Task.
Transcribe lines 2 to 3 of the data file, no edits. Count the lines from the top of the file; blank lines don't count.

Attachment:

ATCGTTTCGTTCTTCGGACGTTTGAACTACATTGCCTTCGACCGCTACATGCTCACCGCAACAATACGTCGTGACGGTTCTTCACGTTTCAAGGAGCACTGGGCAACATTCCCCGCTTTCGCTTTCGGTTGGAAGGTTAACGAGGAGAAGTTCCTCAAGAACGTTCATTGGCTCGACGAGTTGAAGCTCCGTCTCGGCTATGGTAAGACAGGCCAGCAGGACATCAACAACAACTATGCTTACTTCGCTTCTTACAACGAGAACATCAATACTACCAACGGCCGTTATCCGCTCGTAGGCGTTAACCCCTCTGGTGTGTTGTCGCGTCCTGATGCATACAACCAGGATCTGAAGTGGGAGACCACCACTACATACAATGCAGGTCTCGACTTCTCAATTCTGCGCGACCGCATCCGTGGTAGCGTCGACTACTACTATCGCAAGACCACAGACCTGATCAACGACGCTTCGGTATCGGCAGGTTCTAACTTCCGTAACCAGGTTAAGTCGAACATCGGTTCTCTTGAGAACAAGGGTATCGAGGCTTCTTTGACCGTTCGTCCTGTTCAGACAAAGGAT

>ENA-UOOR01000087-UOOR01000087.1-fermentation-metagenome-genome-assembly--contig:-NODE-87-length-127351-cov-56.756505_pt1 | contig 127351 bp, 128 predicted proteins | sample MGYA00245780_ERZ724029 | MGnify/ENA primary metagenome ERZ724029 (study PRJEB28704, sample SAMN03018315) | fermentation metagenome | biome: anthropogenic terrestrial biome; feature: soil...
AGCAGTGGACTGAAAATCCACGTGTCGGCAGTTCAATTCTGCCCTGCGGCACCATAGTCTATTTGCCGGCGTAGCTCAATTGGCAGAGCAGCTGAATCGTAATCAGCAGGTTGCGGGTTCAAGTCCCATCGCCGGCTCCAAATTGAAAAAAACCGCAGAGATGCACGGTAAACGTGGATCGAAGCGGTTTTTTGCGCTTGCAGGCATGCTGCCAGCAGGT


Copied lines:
>ENA-UOOR01000087-UOOR01000087.1-fermentation-metagenome-genome-assembly--contig:-NODE-87-length-127351-cov-56.756505_pt1 | contig 127351 bp, 128 predicted proteins | sample MGYA00245780_ERZ724029 | MGnify/ENA primary metagenome ERZ724029 (study PRJEB28704, sample SAMN03018315) | fermentation metagenome | biome: anthropogenic terrestrial biome; feature: soil...
AGCAGTGGACTGAAAATCCACGTGTCGGCAGTTCAATTCTGCCCTGCGGCACCATAGTCTATTTGCCGGCGTAGCTCAATTGGCAGAGCAGCTGAATCGTAATCAGCAGGTTGCGGGTTCAAGTCCCATCGCCGGCTCCAAATTGAAAAAAACCGCAGAGATGCACGGTAAACGTGGATCGAAGCGGTTTTTTGCGCTTGCAGGCATGCTGCCAGCAGGT